Surveillance Techniques – New Considerations for a Changing World

Posted on August 27, 2015 by Dean Benard

The use of surveillance is common in some areas of investigative work, while in other areas it has not been relied upon as heavily. There has been controversy over its use and as a result there is no shortage of case law where the issues of surveillance and the manner in which it is carried out has been considered.

Surveillance can often provide the best evidence in a matter and has the potential to provide the so-called “smoking gun” in a case. It also has the potential to bring an investigation to an early close when evidence is obtained that is contrary to the initial hypothesis. For these reasons surveillance is appealing to many organizations. It is important however, that the decision to conduct surveillance, particularly with video or still photography and the manner in which investigators conduct themselves in this process be well considered.

We already know that we must respect people’s privacy where they have a lawful and reasonable expectation for it to be preserved.  For example, the need to obtain photographs of a person or persons engaged in a particular activity does not justify the breaching of their reasonable expectation of privacy by taking photographs through a window of a residence to capture the activities inside that residence. This should be obvious and typically it is, however there is controversy around the less obvious. Some would argue for example that covert surveillance is a fundamental breach of one’s privacy given their lack of consent. Others would argue that where an individual is in a public place there is no reasonable expectation of privacy and therefore covert video surveillance is always acceptable in these circumstances…and the debate goes on.

In recent years the debate has grown, particularly with the advent of drone technology. Drones have created accessibility to areas investigators would otherwise not be able to see. At first drones were limited to use by governments and high level law enforcement agencies. Now anyone can buy a drone and equip it with a camera for little more than a few hundred dollars. If an investigator wanted to see what was happening in a person’s back yard, they could simply fly a drone over the back yard and, after a couple of passes, have all the information they need. Is this acceptable in a free society? If the back yard was backing onto a public park, the investigator could lawfully go into the park with a camera and take pictures of the back yard. However, if the back yard is not readily visible from a public place, should we consider that to be a private place where occupants have a reasonable expectation of privacy? We know an investigator does not have the right to step onto a person’s property to take pictures or conduct surveillance. Is flying a drone over the property considered being on the property? I am not a legal expert on these issues so I choose to take a cautious approach. If there is any doubt, DON’T DO IT! Seek advice and guidance and consider the potential benefit of the information you are getting versus the potential risk and cost to yourself and the organization you work for.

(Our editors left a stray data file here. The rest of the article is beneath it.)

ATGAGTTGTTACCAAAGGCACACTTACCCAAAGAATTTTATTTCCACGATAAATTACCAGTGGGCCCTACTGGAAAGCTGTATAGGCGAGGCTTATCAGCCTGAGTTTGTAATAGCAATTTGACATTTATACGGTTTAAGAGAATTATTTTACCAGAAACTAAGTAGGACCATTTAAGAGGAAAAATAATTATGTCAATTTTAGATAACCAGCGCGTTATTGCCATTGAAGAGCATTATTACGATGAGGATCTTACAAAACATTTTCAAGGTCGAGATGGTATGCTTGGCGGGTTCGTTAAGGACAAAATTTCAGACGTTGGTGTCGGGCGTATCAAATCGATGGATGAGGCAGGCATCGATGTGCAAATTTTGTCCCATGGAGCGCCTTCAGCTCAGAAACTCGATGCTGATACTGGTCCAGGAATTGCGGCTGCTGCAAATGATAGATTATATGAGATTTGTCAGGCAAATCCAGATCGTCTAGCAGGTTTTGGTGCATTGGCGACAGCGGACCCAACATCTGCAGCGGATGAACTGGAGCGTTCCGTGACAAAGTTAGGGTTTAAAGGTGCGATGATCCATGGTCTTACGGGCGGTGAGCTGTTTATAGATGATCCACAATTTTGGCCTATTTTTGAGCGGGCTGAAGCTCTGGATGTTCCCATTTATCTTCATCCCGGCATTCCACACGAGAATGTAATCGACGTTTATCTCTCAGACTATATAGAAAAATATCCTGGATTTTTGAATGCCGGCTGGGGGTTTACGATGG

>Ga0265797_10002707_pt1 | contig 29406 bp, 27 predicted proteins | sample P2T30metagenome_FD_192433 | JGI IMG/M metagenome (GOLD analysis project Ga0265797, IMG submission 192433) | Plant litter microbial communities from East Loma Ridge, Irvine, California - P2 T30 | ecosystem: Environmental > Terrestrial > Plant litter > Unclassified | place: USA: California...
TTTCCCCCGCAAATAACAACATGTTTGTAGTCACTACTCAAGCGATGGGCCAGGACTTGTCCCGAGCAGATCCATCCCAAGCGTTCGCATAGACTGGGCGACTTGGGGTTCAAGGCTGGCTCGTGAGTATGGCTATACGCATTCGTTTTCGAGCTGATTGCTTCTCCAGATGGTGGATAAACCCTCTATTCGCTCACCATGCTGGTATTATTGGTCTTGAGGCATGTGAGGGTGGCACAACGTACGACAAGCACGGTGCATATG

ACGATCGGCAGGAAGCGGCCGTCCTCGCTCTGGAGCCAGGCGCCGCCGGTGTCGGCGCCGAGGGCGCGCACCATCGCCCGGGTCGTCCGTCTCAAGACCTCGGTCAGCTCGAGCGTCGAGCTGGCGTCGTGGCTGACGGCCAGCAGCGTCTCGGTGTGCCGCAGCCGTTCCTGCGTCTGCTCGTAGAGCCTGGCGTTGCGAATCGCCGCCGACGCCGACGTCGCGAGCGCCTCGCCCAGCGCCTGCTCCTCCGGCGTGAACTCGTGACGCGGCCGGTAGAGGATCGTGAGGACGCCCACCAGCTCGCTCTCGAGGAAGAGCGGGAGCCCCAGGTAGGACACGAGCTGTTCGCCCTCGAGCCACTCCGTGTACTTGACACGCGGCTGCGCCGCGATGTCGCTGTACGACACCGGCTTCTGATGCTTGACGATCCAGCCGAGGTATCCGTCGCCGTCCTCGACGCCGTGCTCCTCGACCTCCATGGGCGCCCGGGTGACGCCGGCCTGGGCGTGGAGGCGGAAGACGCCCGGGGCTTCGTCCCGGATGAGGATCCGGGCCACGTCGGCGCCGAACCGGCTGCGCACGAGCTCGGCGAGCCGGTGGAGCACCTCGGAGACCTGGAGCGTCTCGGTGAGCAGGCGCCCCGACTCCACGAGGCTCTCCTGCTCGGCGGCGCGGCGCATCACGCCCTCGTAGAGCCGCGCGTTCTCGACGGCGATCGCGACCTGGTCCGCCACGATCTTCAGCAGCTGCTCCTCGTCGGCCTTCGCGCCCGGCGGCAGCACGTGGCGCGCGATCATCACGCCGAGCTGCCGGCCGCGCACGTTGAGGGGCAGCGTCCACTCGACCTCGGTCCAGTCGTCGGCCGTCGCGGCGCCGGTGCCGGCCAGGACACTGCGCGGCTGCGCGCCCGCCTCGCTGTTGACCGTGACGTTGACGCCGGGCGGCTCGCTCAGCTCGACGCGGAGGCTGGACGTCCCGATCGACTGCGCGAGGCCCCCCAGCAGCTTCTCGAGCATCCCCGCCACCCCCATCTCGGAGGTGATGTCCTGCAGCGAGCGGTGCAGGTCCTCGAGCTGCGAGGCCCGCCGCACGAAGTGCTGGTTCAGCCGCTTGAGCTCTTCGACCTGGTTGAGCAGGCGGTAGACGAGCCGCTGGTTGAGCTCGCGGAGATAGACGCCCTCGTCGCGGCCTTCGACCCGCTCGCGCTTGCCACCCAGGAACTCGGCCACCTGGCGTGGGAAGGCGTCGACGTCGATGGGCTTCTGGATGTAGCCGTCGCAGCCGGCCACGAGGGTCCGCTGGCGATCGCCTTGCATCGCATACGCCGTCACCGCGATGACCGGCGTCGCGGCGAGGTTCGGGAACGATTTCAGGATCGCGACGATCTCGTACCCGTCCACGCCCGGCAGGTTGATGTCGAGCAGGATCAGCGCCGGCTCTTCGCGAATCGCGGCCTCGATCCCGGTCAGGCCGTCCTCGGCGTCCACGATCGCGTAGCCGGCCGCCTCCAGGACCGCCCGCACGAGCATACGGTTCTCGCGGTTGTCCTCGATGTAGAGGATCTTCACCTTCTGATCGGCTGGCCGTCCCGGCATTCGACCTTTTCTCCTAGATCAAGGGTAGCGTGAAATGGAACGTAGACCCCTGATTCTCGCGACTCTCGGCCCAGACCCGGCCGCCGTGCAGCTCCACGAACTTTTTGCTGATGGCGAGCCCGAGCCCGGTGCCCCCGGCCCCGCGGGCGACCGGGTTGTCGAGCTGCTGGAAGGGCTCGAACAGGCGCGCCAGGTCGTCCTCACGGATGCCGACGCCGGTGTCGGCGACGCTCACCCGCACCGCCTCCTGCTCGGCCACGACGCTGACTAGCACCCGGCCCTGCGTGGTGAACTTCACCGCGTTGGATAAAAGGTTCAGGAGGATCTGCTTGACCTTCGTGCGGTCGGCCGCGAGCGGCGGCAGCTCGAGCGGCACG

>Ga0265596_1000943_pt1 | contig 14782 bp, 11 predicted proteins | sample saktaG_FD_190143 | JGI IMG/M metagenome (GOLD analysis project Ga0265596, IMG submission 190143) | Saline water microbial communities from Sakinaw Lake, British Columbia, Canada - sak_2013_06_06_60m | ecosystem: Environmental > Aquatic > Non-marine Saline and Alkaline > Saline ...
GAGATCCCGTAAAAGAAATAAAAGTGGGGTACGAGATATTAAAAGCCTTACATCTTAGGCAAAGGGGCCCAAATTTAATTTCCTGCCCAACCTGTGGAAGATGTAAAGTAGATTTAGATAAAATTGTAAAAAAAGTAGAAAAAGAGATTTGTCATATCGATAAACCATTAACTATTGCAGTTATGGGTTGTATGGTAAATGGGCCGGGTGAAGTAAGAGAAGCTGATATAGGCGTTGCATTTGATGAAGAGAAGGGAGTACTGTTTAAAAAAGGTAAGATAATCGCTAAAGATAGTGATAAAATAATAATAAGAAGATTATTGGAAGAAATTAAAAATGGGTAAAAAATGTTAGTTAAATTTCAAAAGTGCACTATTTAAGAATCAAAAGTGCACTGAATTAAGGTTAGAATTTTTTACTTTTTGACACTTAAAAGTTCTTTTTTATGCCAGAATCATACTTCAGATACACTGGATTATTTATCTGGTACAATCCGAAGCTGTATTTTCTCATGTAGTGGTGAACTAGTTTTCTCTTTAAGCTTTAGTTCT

Surveillance can go beyond monitoring a person’s physical activities or environment. The internet and a person’s activity of the internet can also be subject to surveillance. Some would argue that all of us are under surveillance by internet service providers or search engines such as Google. As investigators we often search the internet for people’s social media activities. This is not a problem because the information we obtain is information people have chosen to put into the public domain. However, other more extreme methods of online surveillance can be accomplished through various means such as keystroke loggers on computers, GPS trackers hidden on cars, and cell phone monitors to pick up cell phone conversations. These are clearly an invasion of privacy and must be considered the same as walking into the front door of a person’s house and taking a look around. In fact, an investigator choosing to do such things could be subject to criminal charges. Activities such as this should only take place under specific judicial authority such as wiretap authorizations and search warrants. There is no shortage of controversial court cases recently considered and ongoing that address these issues. Over time the judicial system will make decisions that will impact on the rights of investigators, both private and public. It is important that we maintain a judicious use of surveillance methods and technology so we are not seen to be abusing people’s rights.

Dr. Ann Cavoukian, Ontario’s Privacy Commission from 1997 to 2013 published a document in June 2013 titled, Surveillance, Then and Now: Securing Privacy in Public Spaces. This document is a comprehensive look at the key considerations for surveillance from a privacy perspective. In this paper, Dr. Cavoukian considers many cases and offers recommendations for controlling the use of surveillance technologies and ensuring appropriate oversight.

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